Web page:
The rumor was around for some time, but it was confirmed during the opening of the WWDC keynote: iTunes is over. Finally, soon after the software will continue to exist on Windows.
With the new major upgrading of macOS, Catalina, iTunes users will have to put an end to the program and turn to exclusive Apple Music, Podcast and TV apps. It's a good thing for some, a dull change for others. But it will only affect people who surf the Apple computer, others can continue to enjoy iTunes "in the current state."
Launched in 2001, iTunes was a small revolution at the time. Over the years, the software at the helm has gained many functions, some were practical, others less. In any case, the software has become more complex and has centralized services that are no longer relevant to its primary goal: to collect and organize multimedia files in a library.
With MacOS Catalina and iOS 13, iTunes is retiring, in favor of Apple Music, Podcast and Apple TV, three separate applications specializing in one area. Disappearance that does not affect Windows users. For now, no change is expected. In any case, Apple did not point out anything similar.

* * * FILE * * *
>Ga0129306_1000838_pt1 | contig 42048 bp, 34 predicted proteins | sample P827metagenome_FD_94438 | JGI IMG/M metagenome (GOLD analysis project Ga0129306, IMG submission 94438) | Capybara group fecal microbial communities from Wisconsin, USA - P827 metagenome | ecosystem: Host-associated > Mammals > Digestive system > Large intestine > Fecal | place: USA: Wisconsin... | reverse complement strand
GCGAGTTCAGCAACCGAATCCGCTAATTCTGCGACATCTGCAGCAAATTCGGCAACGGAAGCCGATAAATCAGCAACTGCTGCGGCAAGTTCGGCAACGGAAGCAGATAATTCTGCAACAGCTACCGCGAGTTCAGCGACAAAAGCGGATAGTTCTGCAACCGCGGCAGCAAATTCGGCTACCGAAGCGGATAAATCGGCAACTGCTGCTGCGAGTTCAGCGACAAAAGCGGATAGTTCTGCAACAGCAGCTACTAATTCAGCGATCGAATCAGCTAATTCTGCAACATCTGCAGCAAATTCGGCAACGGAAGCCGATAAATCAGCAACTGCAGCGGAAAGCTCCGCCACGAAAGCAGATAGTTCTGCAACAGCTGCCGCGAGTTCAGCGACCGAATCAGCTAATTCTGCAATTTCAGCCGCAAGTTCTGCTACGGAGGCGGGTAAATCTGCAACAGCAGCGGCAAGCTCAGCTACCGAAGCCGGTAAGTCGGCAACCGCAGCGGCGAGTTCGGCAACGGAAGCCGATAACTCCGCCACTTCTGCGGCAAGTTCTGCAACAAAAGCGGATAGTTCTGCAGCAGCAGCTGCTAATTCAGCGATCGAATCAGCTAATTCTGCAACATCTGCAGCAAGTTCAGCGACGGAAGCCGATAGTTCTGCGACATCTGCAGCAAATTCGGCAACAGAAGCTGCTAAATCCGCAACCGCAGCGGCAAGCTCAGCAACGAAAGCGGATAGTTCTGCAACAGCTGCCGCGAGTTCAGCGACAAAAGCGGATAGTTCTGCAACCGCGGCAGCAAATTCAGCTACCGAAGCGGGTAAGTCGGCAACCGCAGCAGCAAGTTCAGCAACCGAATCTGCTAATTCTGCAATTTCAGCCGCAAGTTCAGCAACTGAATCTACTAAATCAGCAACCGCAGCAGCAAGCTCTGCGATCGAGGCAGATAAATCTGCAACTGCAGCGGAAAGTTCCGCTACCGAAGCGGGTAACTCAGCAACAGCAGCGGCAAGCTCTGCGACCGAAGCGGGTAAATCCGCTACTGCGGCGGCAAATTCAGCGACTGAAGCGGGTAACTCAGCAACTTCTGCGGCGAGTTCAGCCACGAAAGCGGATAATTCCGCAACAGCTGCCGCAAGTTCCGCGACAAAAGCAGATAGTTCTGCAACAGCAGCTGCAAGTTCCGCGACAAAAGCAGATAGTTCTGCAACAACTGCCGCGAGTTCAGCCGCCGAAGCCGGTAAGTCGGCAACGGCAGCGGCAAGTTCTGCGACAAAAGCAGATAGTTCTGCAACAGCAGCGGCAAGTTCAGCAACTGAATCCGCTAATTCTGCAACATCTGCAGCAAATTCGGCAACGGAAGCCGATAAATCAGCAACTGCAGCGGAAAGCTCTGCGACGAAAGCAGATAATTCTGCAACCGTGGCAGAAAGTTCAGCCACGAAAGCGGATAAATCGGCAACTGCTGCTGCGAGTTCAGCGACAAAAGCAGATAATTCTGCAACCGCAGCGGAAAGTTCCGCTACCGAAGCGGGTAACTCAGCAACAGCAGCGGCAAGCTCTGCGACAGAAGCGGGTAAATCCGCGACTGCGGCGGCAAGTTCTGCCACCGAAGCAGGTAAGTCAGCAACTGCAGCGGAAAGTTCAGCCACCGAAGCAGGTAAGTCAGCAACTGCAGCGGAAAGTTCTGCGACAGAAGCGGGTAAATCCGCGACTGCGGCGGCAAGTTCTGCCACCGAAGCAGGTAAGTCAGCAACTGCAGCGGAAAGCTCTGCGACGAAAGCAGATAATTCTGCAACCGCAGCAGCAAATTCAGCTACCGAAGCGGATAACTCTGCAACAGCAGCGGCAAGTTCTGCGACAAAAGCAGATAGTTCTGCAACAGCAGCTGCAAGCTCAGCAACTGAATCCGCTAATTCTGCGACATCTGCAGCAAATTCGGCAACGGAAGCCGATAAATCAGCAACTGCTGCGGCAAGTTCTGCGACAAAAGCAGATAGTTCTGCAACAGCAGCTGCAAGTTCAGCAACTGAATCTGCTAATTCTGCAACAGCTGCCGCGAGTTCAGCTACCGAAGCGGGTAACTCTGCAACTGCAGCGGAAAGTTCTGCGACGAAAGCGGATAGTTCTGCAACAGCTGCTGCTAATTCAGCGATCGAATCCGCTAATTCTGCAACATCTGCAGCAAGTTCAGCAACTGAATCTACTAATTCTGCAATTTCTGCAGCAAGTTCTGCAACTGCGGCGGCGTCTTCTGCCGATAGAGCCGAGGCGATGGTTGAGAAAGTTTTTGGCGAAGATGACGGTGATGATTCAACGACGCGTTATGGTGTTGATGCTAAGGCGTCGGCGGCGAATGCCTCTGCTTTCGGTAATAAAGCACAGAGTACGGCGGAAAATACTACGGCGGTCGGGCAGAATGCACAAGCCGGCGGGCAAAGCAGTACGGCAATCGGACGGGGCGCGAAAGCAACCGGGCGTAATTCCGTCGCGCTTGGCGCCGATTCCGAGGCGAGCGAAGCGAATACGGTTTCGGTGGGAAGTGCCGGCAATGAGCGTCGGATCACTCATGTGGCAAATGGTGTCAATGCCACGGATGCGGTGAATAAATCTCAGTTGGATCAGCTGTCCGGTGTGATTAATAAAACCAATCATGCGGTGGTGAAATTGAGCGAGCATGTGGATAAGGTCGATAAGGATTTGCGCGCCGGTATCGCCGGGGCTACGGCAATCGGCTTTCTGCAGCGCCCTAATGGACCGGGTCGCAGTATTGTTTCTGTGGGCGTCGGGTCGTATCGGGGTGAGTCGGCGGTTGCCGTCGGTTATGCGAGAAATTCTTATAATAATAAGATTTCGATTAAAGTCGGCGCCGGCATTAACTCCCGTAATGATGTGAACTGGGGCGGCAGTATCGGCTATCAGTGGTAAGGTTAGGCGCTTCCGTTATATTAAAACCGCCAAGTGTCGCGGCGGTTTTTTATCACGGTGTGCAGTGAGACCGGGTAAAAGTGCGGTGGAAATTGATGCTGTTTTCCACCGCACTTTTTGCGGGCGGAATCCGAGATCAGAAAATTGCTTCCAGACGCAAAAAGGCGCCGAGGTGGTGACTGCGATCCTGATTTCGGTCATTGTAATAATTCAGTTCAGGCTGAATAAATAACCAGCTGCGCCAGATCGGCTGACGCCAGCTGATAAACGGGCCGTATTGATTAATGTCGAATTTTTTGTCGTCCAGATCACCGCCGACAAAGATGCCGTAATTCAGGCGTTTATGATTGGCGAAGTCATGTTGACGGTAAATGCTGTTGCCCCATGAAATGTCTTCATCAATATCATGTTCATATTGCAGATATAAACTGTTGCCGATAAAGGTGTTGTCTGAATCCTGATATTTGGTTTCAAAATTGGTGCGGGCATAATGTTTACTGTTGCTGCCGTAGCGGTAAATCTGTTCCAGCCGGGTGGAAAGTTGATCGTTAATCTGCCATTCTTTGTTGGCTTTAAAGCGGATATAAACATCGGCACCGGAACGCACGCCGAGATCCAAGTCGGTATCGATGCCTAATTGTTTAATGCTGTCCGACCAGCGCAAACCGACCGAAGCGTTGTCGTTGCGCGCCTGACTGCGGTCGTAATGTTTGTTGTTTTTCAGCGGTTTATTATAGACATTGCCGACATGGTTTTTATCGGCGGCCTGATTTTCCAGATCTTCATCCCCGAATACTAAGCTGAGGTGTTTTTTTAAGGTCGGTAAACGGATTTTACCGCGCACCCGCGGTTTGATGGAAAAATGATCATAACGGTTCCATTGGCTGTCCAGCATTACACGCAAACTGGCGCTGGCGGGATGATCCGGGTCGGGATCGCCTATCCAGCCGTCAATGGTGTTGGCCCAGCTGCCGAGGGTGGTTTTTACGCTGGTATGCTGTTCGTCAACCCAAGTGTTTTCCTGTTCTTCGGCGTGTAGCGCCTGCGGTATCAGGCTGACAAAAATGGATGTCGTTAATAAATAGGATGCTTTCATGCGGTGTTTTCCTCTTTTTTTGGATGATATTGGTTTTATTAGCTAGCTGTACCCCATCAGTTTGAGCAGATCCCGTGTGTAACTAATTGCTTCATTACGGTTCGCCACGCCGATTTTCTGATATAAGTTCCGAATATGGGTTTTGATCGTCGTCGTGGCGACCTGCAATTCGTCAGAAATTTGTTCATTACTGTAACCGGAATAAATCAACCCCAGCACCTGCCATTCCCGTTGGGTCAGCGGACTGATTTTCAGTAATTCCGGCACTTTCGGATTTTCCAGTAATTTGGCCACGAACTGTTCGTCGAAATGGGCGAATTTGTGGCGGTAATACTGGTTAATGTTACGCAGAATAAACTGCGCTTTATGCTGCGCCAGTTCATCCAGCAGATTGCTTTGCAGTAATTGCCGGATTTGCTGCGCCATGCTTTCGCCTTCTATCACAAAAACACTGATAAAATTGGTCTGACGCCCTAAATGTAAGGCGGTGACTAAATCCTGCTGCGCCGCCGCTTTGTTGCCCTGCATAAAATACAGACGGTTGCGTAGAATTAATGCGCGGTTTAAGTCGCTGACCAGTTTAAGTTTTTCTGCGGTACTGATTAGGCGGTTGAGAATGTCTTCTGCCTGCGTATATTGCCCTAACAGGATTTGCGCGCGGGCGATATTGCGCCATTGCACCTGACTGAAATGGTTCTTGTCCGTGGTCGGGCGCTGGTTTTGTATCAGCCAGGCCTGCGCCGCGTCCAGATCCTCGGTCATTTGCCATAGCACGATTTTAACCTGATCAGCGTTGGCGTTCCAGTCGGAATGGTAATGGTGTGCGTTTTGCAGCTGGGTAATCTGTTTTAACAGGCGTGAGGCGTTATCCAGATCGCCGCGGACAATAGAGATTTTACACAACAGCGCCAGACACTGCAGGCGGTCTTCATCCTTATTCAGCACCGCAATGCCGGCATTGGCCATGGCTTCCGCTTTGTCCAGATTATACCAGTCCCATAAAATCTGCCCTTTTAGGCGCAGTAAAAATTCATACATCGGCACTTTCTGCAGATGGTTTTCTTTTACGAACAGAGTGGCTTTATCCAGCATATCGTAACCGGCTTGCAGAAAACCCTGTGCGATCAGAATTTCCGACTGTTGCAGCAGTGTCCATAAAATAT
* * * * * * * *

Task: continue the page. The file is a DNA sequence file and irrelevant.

We can still imagine that Apple is developing a new music program for Apple for Windows. It's hard to imagine that Apple is still interested in managing and repairing occasional problems on iTunes. But if Apple is actually developing an application for Apple Music for Windows, we can still ask which alternative will be set up to synchronize Apple's devices in Windows.
While current Mac owners are confident, Apple Music, Podcast and TV have the same features as iTunes. In addition, iTunes Store is still available from the Apple Music app. As for synchronization, it now passes through the Finder.